We Are What We Share

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The holidays are known especially as a season of sharing. But when you work with historical records, the concept of sharing what you have and what you know – and inviting others to share what they have and know – is carried out every day, every season.

And new ways of sharing are being put to good use. As archivists, curators, librarians and historians undertake work in and with archives, they are increasingly using blogs, tweets, facebook posts, you tube spots and other means to invite others to join them in this knowledge sharing and discovery process. The potential reach and the immediacy of such activities are creating entirely new ways of looking at how we share primary sources and research output, how we build new knowledge, and how we enhance public investment in these endeavors.

Using social media tools to assist in archival and research activities is an exciting development and represents an important, new frontier. This is especially true when such tools are put into play on an ongoing basis, as the work at hand is being undertaken. Incorporating the use of social media tools into work plans creates an entirely new dynamic with audiences by inviting a two way learning and discovery process. Customers/audiences have the potential of becoming partners/participants in core work as it happens. In sum, engagement is an important goal, and social media usage can be a key ingredient in making this happen.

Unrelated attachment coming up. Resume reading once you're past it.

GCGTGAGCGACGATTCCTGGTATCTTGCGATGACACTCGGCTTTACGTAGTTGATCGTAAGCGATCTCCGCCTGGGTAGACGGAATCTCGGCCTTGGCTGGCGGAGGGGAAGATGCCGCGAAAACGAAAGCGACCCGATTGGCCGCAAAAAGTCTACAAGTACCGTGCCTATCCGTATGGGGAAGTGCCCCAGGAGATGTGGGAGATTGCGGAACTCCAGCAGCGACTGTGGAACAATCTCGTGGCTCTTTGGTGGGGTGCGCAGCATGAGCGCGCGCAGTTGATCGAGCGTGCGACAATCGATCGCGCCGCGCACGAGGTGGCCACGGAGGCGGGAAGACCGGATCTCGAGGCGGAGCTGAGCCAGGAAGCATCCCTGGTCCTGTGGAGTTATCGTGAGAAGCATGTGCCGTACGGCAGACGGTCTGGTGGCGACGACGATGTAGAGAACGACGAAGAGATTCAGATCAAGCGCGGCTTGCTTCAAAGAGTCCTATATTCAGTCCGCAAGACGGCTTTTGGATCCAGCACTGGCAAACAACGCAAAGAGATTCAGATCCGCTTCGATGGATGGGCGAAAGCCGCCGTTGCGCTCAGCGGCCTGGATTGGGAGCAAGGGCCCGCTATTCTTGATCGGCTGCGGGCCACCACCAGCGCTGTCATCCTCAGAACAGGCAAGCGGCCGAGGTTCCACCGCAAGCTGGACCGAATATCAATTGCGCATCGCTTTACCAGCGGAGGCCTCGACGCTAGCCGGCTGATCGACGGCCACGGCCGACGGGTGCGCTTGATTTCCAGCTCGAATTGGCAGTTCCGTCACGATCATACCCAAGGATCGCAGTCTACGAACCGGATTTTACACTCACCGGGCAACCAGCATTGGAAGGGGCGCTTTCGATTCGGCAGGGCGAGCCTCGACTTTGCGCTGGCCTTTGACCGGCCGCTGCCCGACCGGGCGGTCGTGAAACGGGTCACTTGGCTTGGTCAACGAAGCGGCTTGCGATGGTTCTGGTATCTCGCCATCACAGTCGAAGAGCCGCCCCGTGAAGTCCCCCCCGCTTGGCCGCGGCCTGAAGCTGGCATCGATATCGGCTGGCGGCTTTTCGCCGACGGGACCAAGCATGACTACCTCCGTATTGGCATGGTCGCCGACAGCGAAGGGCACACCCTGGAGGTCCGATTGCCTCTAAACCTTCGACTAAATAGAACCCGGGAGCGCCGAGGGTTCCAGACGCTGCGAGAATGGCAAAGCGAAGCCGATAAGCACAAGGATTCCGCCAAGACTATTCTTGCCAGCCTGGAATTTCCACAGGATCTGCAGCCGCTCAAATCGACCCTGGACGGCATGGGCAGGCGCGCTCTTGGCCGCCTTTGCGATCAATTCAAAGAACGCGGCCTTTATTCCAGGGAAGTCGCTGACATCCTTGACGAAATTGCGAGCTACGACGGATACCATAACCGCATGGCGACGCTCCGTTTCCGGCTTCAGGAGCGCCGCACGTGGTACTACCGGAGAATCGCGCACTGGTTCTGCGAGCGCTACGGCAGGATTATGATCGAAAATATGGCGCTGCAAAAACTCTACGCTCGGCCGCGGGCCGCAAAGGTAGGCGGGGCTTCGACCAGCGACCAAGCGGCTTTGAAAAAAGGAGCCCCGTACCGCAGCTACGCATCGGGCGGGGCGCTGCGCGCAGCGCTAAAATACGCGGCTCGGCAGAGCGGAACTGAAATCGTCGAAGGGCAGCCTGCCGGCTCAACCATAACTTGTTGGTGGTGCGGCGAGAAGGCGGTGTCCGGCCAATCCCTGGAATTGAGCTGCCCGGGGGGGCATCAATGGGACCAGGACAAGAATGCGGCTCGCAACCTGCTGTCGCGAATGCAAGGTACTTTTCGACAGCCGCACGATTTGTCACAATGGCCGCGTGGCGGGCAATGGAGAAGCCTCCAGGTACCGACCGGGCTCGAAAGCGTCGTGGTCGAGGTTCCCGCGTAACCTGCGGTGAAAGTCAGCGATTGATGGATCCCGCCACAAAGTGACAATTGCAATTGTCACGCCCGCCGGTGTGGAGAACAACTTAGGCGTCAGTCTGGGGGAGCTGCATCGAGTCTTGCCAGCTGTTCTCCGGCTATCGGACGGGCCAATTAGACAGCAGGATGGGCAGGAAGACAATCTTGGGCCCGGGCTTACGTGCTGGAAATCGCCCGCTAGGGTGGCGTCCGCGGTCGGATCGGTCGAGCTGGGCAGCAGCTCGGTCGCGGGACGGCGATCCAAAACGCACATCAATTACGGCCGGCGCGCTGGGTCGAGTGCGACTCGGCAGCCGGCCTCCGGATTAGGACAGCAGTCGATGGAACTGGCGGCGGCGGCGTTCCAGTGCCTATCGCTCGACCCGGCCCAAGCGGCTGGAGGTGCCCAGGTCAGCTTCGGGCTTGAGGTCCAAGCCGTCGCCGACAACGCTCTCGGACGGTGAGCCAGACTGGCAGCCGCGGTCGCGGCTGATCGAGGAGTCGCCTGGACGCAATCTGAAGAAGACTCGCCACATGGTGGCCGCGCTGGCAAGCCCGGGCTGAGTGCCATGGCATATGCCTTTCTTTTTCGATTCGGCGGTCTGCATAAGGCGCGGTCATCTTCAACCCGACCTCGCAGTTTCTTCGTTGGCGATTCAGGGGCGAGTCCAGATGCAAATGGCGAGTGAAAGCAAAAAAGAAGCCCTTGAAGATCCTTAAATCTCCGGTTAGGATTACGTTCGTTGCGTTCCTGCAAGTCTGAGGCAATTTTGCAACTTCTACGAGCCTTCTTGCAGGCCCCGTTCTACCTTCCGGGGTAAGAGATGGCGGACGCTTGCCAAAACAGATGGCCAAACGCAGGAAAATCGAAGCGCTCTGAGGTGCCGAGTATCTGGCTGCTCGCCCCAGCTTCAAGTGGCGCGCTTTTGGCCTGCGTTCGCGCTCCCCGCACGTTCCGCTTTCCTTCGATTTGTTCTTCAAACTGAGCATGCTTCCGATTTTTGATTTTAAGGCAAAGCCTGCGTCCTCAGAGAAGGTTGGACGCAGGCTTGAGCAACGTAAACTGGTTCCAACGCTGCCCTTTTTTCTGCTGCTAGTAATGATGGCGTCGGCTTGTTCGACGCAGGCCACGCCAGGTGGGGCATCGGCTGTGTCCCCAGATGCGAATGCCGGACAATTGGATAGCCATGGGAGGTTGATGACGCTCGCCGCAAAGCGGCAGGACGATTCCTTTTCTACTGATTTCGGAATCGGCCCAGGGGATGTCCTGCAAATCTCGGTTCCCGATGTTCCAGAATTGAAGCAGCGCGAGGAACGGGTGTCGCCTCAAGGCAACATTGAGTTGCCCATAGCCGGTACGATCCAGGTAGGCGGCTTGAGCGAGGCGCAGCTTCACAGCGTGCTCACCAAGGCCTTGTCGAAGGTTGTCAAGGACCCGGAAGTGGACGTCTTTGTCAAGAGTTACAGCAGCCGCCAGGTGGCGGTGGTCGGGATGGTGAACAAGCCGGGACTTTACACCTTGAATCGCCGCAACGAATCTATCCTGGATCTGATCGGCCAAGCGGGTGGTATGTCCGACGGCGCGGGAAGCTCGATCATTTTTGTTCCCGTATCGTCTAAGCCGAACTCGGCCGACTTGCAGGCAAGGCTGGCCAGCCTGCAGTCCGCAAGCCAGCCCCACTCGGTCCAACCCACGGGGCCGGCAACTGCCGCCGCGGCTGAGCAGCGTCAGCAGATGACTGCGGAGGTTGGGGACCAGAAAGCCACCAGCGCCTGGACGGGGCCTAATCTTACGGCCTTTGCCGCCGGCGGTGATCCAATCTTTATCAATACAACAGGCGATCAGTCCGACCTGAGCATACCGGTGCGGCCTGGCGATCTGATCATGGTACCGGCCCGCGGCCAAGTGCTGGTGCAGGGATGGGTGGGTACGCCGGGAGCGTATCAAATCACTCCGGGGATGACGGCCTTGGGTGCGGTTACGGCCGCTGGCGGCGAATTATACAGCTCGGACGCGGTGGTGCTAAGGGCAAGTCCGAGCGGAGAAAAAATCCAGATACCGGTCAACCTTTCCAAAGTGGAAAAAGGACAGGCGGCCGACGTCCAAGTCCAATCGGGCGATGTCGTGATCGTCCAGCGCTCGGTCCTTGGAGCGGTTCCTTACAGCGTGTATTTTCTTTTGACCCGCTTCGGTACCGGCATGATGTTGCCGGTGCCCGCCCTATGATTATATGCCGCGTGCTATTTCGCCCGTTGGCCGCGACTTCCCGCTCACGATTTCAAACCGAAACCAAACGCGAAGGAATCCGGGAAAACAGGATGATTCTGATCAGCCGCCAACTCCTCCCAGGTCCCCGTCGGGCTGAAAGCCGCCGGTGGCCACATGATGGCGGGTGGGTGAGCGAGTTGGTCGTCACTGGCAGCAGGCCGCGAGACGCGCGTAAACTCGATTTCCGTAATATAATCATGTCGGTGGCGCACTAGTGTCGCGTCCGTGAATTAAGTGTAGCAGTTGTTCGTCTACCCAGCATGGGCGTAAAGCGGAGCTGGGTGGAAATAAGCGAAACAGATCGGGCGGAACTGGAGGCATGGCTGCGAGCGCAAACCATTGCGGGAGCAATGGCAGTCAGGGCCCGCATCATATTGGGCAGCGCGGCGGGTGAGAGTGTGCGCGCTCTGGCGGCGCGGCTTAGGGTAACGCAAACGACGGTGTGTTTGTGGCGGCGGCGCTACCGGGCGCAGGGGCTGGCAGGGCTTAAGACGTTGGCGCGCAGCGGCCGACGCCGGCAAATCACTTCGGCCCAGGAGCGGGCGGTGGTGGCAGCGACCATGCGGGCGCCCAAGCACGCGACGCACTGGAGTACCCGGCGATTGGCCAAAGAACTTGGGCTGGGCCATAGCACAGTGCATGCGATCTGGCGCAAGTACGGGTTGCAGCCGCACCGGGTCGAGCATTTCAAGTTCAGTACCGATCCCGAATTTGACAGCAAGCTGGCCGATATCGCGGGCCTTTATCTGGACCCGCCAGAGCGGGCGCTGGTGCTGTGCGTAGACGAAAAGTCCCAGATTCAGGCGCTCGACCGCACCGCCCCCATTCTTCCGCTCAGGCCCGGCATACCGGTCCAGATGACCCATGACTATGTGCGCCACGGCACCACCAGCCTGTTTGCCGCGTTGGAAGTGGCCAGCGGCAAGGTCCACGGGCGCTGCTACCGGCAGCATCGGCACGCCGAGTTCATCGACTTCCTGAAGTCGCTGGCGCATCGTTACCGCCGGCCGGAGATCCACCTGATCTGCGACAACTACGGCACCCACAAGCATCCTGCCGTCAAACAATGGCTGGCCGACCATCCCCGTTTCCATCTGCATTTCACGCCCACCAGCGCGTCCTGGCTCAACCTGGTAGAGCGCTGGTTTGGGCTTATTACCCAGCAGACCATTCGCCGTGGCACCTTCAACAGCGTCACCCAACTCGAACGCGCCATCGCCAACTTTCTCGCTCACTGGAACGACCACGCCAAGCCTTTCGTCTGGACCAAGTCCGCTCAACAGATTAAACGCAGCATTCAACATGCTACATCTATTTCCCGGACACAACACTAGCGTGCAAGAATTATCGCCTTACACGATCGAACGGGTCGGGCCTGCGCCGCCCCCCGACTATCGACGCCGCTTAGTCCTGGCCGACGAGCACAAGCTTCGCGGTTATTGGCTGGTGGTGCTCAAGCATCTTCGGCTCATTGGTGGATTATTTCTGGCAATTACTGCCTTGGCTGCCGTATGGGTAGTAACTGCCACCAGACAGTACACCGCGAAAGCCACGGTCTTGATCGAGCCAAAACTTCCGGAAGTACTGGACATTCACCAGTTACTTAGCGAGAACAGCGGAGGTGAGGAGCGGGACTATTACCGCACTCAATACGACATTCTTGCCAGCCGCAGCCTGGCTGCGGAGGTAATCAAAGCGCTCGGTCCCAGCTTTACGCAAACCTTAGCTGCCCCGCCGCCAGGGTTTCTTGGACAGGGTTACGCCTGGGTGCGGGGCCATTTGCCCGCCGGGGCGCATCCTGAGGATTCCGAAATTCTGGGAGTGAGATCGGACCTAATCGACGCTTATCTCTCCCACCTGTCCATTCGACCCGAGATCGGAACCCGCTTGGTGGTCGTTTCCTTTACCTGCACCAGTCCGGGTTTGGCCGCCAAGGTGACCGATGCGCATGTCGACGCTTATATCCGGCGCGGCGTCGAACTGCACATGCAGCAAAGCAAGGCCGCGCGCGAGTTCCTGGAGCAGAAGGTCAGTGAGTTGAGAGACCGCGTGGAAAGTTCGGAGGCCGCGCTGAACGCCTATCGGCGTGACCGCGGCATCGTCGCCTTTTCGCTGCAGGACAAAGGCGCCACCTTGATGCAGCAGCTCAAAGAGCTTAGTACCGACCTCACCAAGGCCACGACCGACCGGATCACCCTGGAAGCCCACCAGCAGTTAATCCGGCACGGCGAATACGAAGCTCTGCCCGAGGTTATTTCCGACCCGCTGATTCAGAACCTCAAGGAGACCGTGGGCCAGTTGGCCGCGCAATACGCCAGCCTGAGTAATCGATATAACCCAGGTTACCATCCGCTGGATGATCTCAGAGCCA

In the spirit of sharing, here are just a few – a very few – examples of social media tools being used currently by NHPRC-funded projects. Although I am highlighting one tool per project, many of these projects use a combination of these tools to engage with interested followers:

Blogs:

  • Guggenheim Museum – its “Findings” weekly blog began a few years ago as the archives carried out a grant funded processing project, and continues on with surprises from its holdings: http://blogs.guggenheim.org/findings/
  • Appalachian State University – has a “Backlog Blog” devoted to sharing discoveries as they happen while reducing its backlog of unprocessed collections in the archives: http://appcollgrant.library.appstate.edu/

You Tube:

Twitter:

  • John Jay Papers (Columbia) – uses a twitter account to talk about its work and engage interested parties: @John_Jay_Papers
  • Walt Whitman Archive (U Nebraska) – the team of scholars makes regular use of twitter to send out its news: @WhitmanArchive
  • Stanford University – the ePADD project at Stanford is an open-source software suite that supports the appraisal, processing, discovery, and delivery of email archives. Project staff members are tweeting regular updates on this work: @e_padd

Facebook:

Websites:

I think you get the idea! And in the spirit of sharing what YOU know, please post in the comments any other active social media endeavors that you are aware of…happy hunting. Thanks, and have a very merry and safe holiday season.

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